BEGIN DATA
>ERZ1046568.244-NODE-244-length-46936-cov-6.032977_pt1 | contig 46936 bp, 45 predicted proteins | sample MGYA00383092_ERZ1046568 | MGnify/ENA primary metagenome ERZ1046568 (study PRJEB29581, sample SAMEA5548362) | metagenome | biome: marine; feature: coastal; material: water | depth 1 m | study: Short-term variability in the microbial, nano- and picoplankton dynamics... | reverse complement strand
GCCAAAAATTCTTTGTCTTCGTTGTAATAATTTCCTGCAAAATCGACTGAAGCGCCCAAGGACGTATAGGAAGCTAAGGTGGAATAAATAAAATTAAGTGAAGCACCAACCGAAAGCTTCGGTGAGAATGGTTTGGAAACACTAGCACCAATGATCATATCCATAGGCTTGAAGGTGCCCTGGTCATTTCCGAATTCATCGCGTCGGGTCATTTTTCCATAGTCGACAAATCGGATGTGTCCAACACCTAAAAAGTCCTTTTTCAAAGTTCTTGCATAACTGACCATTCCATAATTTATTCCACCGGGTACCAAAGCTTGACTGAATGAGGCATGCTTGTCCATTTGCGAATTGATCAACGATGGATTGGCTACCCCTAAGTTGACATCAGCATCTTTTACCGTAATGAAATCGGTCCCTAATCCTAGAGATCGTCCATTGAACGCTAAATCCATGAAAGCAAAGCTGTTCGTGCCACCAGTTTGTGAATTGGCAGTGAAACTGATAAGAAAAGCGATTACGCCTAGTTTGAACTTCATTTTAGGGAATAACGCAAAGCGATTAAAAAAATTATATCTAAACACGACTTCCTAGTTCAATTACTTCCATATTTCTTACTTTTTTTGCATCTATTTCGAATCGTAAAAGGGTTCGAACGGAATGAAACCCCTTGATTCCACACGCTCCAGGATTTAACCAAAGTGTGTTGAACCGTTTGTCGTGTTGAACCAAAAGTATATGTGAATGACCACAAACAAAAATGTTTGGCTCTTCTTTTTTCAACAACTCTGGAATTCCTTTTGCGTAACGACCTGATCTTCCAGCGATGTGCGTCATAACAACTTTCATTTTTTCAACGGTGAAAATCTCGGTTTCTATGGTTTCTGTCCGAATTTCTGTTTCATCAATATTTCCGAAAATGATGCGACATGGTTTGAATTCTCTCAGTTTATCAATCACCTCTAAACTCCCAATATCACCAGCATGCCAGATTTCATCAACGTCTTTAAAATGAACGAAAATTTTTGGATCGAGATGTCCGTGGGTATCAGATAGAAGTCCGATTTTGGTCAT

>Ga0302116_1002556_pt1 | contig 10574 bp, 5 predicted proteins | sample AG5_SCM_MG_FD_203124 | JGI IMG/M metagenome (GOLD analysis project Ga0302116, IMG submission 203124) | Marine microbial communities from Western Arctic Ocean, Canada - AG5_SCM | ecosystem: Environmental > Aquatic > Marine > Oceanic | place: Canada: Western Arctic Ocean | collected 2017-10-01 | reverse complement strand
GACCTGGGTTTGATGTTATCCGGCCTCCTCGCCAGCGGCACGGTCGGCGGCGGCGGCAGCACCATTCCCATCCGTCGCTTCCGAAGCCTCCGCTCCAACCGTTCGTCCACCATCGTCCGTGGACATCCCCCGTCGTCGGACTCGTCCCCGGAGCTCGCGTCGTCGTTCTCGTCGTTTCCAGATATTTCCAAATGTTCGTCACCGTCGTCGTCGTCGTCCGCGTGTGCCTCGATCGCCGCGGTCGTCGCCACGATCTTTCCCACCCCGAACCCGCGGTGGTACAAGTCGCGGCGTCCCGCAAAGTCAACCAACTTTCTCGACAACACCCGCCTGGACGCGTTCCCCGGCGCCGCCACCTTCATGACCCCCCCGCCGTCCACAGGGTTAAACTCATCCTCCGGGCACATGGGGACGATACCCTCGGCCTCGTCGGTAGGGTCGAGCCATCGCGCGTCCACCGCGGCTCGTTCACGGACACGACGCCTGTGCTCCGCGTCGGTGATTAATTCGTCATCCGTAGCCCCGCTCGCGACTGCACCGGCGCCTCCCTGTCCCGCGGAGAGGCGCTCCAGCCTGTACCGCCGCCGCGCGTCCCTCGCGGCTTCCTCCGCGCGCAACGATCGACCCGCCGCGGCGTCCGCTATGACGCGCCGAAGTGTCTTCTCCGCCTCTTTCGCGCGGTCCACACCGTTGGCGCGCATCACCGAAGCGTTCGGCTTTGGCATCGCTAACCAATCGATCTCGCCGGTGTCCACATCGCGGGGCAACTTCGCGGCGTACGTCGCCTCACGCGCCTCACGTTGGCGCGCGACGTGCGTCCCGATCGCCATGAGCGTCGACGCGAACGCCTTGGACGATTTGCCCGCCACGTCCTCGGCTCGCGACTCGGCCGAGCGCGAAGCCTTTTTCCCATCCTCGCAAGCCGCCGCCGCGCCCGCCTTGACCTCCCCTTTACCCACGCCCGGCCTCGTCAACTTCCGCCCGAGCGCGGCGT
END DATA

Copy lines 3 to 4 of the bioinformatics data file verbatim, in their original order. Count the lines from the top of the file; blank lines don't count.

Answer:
>Ga0302116_1002556_pt1 | contig 10574 bp, 5 predicted proteins | sample AG5_SCM_MG_FD_203124 | JGI IMG/M metagenome (GOLD analysis project Ga0302116, IMG submission 203124) | Marine microbial communities from Western Arctic Ocean, Canada - AG5_SCM | ecosystem: Environmental > Aquatic > Marine > Oceanic | place: Canada: Western Arctic Ocean | collected 2017-10-01 | reverse complement strand
GACCTGGGTTTGATGTTATCCGGCCTCCTCGCCAGCGGCACGGTCGGCGGCGGCGGCAGCACCATTCCCATCCGTCGCTTCCGAAGCCTCCGCTCCAACCGTTCGTCCACCATCGTCCGTGGACATCCCCCGTCGTCGGACTCGTCCCCGGAGCTCGCGTCGTCGTTCTCGTCGTTTCCAGATATTTCCAAATGTTCGTCACCGTCGTCGTCGTCGTCCGCGTGTGCCTCGATCGCCGCGGTCGTCGCCACGATCTTTCCCACCCCGAACCCGCGGTGGTACAAGTCGCGGCGTCCCGCAAAGTCAACCAACTTTCTCGACAACACCCGCCTGGACGCGTTCCCCGGCGCCGCCACCTTCATGACCCCCCCGCCGTCCACAGGGTTAAACTCATCCTCCGGGCACATGGGGACGATACCCTCGGCCTCGTCGGTAGGGTCGAGCCATCGCGCGTCCACCGCGGCTCGTTCACGGACACGACGCCTGTGCTCCGCGTCGGTGATTAATTCGTCATCCGTAGCCCCGCTCGCGACTGCACCGGCGCCTCCCTGTCCCGCGGAGAGGCGCTCCAGCCTGTACCGCCGCCGCGCGTCCCTCGCGGCTTCCTCCGCGCGCAACGATCGACCCGCCGCGGCGTCCGCTATGACGCGCCGAAGTGTCTTCTCCGCCTCTTTCGCGCGGTCCACACCGTTGGCGCGCATCACCGAAGCGTTCGGCTTTGGCATCGCTAACCAATCGATCTCGCCGGTGTCCACATCGCGGGGCAACTTCGCGGCGTACGTCGCCTCACGCGCCTCACGTTGGCGCGCGACGTGCGTCCCGATCGCCATGAGCGTCGACGCGAACGCCTTGGACGATTTGCCCGCCACGTCCTCGGCTCGCGACTCGGCCGAGCGCGAAGCCTTTTTCCCATCCTCGCAAGCCGCCGCCGCGCCCGCCTTGACCTCCCCTTTACCCACGCCCGGCCTCGTCAACTTCCGCCCGAGCGCGGCGT